I am pleased to report a number of successes on the research stemming from this bursary, all on the general theme of quantifying uncertainty and risky decision-making across domains. We have now measured such behavior for conscious and unconscious perception in tasks ranging from intuitive physics in infants and adults, binocular rivalry, and early visual processing. Moreover, we developed a method to discover the structure of neural representations and applied it to visual cognition. This report is structured by the papers that have stemmed in part from this bursary.
 We investigated how people forage in an uncertain environment, and found that visual search follows optimal foraging informed by the distribution of the number of targets across displays. This indicates that people learn target distributions from the environment, and integrate this learning with uncertain, sparse measurements of the richness of a given scene, to yield near- optimal foraging behavior.
 Here we investigated pure reasoning about physically constrained objects in infants. We showed that a simple kinematic model can account for infants’ surprisal in a number of classic, and new, experiments measuring how infants perceive objects. This suggests that even as infants, humans can reason about physical scenarios and can combine uncertainty about object locations and motion, along with constraints from base rates.
 Here we asked whether bistability in the visual system during binocular rivalry might reflect optimal inference given uncertainty about the latent causes of visual input. We showed that Gibbs (or Markov chain Monte Carlo) inference in a model that captures the structured dependencies of the visual world yields both the global switching dynamics, as well as the local transition dynamics, of binocular rivalry.
 Here we asked whether uncertainty about the timing of rapid sequences of events is combined with expectations about the temporal structure of the world – we find that such an account can explain a number of RSVP perception phenomena, including repetition blindness, the attentional blink, and patterns of errors in those tasks.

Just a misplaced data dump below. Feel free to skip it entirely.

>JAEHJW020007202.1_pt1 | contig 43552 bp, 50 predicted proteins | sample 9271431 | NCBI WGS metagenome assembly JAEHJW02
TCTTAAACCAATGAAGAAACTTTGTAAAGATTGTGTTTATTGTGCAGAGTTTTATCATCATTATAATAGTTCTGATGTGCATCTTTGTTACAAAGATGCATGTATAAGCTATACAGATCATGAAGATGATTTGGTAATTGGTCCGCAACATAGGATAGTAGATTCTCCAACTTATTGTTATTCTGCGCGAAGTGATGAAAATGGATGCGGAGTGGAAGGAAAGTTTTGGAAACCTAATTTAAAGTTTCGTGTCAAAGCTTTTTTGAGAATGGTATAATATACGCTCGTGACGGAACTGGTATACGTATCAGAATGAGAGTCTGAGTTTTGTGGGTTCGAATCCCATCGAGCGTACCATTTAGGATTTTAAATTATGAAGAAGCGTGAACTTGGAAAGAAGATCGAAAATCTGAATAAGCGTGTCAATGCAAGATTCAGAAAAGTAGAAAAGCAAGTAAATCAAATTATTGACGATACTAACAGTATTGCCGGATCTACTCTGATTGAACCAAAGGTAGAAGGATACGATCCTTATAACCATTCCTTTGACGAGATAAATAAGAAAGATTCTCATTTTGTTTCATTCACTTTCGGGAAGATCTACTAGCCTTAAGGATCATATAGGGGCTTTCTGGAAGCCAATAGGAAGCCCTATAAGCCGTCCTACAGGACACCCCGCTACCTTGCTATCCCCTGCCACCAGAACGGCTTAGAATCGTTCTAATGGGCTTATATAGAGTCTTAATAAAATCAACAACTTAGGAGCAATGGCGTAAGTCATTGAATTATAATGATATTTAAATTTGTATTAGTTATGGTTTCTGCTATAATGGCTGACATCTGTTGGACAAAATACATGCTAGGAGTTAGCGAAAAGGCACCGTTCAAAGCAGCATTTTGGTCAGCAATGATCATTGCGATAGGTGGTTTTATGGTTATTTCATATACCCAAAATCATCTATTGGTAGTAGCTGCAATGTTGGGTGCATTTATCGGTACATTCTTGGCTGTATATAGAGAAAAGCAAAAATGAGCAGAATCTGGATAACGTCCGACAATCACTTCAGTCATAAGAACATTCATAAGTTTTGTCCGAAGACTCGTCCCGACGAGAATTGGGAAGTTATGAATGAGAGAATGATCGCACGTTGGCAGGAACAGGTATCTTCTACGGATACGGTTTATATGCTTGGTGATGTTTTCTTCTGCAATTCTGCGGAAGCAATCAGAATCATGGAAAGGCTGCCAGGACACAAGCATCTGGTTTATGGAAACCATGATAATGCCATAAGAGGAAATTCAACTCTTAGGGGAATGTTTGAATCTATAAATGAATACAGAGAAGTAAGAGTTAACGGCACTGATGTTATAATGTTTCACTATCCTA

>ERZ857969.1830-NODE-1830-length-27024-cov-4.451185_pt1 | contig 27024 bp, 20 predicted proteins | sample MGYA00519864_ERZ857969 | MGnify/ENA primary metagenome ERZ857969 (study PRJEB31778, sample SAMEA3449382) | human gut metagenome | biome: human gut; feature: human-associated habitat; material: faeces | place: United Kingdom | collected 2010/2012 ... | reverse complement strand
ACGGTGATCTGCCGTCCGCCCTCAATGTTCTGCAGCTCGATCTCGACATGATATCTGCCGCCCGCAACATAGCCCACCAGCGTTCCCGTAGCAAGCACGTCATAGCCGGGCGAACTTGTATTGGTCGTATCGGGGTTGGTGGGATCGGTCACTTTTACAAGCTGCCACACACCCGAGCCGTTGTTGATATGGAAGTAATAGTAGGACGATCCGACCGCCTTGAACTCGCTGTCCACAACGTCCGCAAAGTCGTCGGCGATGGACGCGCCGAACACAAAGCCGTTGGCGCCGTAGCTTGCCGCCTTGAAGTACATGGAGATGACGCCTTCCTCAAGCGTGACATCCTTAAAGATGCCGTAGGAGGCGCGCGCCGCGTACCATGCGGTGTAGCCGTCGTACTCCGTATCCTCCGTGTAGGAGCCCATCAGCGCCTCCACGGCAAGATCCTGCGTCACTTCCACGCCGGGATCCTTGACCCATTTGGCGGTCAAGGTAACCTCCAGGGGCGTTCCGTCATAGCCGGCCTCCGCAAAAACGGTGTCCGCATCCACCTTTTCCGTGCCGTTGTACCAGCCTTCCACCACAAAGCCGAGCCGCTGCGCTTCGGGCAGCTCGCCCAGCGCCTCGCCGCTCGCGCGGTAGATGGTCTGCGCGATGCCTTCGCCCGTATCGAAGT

Here we proposed an overarching agenda for combining uncertain reasoning with cognitive constraints to yield rational process models. We propose that by considering optimal engineering solutions to implementing inference under uncertainty, we may develop process models of human reasoning.
 This is the culmination of many strands of research in which we devised methods to discover the structure of visual representations in the human brain. We applied our data driven ‘functional clustering’ to fMRI data to show that we can find which objects are seem to be subserved by similar neural substrates, and to identify neural substrates that seem to have sufficiently homogenous function. This hypothesis-neutral method of discovering functional neural architecture yields strong evidence for the face, place, and body areas, and opens the possibility for discovering new functional regions in the brain.
 Here we measured uncertainty in the mapping function between visually presented magnitudes, and self-reported numerical estimates. We find that mapping of magnitudes onto numbers reveals a bilinear function that highlights two regimes of (mis)calibration: small magnitudes are mapped veridically, with considerable stability. However, larger magnitudes (above about 15) are systematically mismapped, and show slow drift over time. We believe this slow drifting mismapping reflects a process of MCMC learning of the uncertain mapping from magnitudes onto our verbal number line.
 In this work we measured the sources of uncertainty in human physical reasoning, particularly in the domain of reasoning about physical objects undergoing simple 2D motion. We find that most of the uncertainty in these cases arises from stochastic dynamics: meaning that our forward physical models are not deterministic, but are themselves uncertain. Moreover, this physical uncertainty propagates non-linearly, and yields stable patterns of bias and error in human judgments and decisions.
 Here we measured uncertainty and the dynamics of verbal problem solving in a semantic remote associates test. We find that people search through their semantic space via a partially-guided random-walk, consistent with a MCMC chain exploring the semantic space weighted by the constraints of the cues.